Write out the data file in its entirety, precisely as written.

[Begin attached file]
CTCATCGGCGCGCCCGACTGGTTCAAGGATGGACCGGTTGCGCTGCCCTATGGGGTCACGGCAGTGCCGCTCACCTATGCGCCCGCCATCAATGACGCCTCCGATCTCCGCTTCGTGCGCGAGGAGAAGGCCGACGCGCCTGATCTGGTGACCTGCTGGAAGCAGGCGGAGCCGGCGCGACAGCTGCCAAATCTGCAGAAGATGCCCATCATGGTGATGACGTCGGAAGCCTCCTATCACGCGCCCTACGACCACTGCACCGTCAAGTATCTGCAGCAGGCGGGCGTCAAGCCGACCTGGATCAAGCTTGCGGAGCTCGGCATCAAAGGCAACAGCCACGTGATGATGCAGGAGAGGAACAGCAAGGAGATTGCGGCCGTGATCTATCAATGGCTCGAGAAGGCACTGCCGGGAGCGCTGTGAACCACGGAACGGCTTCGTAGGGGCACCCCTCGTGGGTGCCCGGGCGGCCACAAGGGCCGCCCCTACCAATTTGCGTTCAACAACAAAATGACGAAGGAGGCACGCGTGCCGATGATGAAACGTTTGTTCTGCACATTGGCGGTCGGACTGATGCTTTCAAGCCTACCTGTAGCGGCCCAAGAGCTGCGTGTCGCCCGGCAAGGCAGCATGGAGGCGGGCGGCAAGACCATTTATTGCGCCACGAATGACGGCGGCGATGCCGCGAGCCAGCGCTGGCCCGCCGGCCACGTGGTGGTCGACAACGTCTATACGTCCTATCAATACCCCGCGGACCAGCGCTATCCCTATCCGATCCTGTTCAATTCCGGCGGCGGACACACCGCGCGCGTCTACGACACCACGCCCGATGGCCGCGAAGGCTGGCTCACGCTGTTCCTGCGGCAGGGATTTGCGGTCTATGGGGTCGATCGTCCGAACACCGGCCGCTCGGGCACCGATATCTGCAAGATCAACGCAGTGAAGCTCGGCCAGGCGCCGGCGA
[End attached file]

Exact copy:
CTCATCGGCGCGCCCGACTGGTTCAAGGATGGACCGGTTGCGCTGCCCTATGGGGTCACGGCAGTGCCGCTCACCTATGCGCCCGCCATCAATGACGCCTCCGATCTCCGCTTCGTGCGCGAGGAGAAGGCCGACGCGCCTGATCTGGTGACCTGCTGGAAGCAGGCGGAGCCGGCGCGACAGCTGCCAAATCTGCAGAAGATGCCCATCATGGTGATGACGTCGGAAGCCTCCTATCACGCGCCCTACGACCACTGCACCGTCAAGTATCTGCAGCAGGCGGGCGTCAAGCCGACCTGGATCAAGCTTGCGGAGCTCGGCATCAAAGGCAACAGCCACGTGATGATGCAGGAGAGGAACAGCAAGGAGATTGCGGCCGTGATCTATCAATGGCTCGAGAAGGCACTGCCGGGAGCGCTGTGAACCACGGAACGGCTTCGTAGGGGCACCCCTCGTGGGTGCCCGGGCGGCCACAAGGGCCGCCCCTACCAATTTGCGTTCAACAACAAAATGACGAAGGAGGCACGCGTGCCGATGATGAAACGTTTGTTCTGCACATTGGCGGTCGGACTGATGCTTTCAAGCCTACCTGTAGCGGCCCAAGAGCTGCGTGTCGCCCGGCAAGGCAGCATGGAGGCGGGCGGCAAGACCATTTATTGCGCCACGAATGACGGCGGCGATGCCGCGAGCCAGCGCTGGCCCGCCGGCCACGTGGTGGTCGACAACGTCTATACGTCCTATCAATACCCCGCGGACCAGCGCTATCCCTATCCGATCCTGTTCAATTCCGGCGGCGGACACACCGCGCGCGTCTACGACACCACGCCCGATGGCCGCGAAGGCTGGCTCACGCTGTTCCTGCGGCAGGGATTTGCGGTCTATGGGGTCGATCGTCCGAACACCGGCCGCTCGGGCACCGATATCTGCAAGATCAACGCAGTGAAGCTCGGCCAGGCGCCGGCGA